Every year, Australia jails more of its people, with the number of prisoners increasing by 30% in the 10 years to 2013, according to the Australian Bureau of Statistics.
These incarceration rates might make some of us feel safer, but at what cost? At around $250 a day to keep someone in jail, or more than $90,000 annually, Australian states spent more than $3.3 billion on their penal systems in 2014.
And those being locked away continue to be some of our most disadvantaged.
Half of the nation’s 33,000 plus prisoners suffer from mental health disorders or cognitive impairment and close to a third (27%) are Indigenous.
Social scientist Professor Eileen Baldry and her team are investigating how and why otherwise privileged societies like Australia are criminalising so many of their most vulnerable citizens.
The research – using data sets to identify life events and circumstances common to vulnerable people entering the criminal justice system – is helping to identify opportunities to intervene early to achieve better social outcomes and reduce crime rates.
“The criminal justice system is the microcosm of disadvantage and inequality,” says Baldry, who is Deputy Dean of UNSW Arts and Social Sciences. “The Holy Grail for me is to reduce the number of people with complex needs and disability being needlessly and distressingly caught up in the revolving door of the criminal justice system.”
Her team’s recent study of almost 3,000 people in the criminal justice system, most of whom have mental health disorders or cognitive disabilities, has laid the foundation for advances in policy and subsequent research in Australia and around the world. And their takeaway finding: prevention is key.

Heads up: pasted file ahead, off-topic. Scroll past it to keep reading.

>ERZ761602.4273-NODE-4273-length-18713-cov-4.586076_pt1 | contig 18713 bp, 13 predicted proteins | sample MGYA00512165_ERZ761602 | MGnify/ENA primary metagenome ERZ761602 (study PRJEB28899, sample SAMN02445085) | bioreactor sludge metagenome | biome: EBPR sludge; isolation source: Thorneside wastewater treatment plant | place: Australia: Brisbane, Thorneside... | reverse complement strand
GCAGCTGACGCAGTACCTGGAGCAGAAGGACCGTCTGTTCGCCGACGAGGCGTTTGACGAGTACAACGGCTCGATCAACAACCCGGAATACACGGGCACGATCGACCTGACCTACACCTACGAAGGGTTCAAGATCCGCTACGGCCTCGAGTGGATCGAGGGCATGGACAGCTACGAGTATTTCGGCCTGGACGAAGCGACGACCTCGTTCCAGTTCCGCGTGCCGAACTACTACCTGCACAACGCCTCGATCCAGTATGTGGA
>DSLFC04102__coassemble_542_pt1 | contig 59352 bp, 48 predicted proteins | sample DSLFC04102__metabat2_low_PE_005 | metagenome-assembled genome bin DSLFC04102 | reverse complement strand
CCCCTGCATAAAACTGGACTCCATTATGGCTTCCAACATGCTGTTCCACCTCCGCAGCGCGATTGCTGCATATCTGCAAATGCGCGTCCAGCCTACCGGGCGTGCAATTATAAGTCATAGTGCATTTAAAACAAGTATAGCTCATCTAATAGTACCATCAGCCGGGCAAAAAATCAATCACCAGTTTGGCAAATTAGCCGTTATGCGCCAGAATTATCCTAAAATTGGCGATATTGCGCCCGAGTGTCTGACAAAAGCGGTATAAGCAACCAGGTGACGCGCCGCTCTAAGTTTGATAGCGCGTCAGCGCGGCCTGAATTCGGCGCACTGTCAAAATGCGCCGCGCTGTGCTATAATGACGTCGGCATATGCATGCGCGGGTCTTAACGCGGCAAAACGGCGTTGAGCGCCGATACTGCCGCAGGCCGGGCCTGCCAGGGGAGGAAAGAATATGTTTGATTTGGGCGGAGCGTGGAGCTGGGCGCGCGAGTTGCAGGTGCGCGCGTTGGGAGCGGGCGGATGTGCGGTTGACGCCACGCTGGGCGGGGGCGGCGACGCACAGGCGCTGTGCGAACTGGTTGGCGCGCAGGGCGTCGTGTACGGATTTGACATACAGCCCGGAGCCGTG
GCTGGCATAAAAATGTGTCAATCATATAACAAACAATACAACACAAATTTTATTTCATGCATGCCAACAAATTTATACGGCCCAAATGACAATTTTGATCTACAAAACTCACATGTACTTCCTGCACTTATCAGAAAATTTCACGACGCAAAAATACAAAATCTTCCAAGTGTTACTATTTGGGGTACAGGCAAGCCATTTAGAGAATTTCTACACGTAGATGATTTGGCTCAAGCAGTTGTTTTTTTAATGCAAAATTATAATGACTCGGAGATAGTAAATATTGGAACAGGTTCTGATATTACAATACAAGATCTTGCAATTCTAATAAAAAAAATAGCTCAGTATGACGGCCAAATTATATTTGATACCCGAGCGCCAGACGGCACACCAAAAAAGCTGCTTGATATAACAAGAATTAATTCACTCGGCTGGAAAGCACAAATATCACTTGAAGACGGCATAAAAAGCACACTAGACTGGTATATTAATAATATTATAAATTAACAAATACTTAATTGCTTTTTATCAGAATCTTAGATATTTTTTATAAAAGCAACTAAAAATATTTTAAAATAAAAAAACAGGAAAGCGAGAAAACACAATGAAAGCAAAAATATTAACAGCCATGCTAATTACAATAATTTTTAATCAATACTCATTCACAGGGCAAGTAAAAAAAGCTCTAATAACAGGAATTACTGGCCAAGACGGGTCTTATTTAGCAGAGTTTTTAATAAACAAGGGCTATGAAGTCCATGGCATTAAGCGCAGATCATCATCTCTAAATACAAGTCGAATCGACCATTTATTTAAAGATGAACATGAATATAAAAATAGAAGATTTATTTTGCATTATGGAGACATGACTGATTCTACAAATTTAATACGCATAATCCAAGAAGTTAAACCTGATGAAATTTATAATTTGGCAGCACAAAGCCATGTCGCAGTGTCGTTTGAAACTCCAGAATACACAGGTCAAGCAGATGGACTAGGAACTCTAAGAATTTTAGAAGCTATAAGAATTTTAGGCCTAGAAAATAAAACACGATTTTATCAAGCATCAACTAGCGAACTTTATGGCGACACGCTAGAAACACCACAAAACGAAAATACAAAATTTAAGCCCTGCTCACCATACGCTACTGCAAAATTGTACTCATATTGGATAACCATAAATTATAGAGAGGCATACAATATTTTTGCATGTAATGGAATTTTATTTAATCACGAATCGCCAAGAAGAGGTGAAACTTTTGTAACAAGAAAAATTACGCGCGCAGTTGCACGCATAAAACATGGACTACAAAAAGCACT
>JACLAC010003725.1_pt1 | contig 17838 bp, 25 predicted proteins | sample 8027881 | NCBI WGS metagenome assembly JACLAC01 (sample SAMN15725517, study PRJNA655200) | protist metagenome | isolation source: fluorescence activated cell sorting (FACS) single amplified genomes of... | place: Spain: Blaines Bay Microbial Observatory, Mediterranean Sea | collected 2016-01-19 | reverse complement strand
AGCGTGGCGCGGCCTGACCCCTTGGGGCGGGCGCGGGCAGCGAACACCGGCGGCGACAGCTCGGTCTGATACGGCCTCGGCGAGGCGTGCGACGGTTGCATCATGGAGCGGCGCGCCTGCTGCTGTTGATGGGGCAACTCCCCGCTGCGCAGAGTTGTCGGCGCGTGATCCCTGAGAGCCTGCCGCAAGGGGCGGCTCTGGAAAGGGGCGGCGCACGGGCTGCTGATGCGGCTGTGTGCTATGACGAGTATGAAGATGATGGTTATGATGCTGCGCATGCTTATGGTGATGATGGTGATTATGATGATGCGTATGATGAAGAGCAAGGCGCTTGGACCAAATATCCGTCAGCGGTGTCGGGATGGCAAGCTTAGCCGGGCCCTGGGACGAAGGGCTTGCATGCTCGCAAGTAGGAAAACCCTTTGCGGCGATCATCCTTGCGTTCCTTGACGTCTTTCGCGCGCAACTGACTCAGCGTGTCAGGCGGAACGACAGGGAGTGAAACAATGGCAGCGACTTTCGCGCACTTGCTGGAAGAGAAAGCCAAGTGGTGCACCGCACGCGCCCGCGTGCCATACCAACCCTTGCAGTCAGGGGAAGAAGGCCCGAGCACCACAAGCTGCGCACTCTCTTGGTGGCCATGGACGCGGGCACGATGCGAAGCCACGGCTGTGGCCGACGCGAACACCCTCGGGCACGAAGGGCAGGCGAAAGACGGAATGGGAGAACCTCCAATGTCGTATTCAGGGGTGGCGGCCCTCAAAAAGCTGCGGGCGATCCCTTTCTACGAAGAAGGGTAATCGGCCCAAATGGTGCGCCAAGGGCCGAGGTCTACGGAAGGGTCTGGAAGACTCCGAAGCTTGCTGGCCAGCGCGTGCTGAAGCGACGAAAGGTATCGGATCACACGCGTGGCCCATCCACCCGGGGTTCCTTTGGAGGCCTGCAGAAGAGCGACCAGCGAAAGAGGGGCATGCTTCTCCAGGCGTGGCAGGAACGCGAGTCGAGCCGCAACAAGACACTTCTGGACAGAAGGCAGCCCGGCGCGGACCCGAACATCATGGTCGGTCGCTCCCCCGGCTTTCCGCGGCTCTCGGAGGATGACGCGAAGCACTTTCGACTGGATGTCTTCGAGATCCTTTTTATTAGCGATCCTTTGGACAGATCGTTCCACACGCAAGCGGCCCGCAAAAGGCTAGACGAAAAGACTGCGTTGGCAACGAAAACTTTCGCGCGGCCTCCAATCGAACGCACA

The true cost of crime in terms of human suffering, property damage, medical care and lost productivity is monumental. Yet, Baldry says, there are towns in NSW with dozens of police but no permanent mental health or disability service.
“The government would get a far better return for its money by investing in health, education, job creation and early child and family support to prevent young people becoming repeat offenders,” she says.
Funded by three ARC Linkage grants, Baldry is working with policy makers, and government and non-government service providers, to improve employment prospects for people leaving prison to tackle high recidivism rates, and to help forge positive life pathways for vulnerable young people.
In 2009, the Law and Justice Foundation of NSW recognised Baldry’s “indefatigable” support for justice-related causes by awarding her its highest honour: the Justice Medal. It’s a particularly noteworthy achievement for a researcher without a legal background.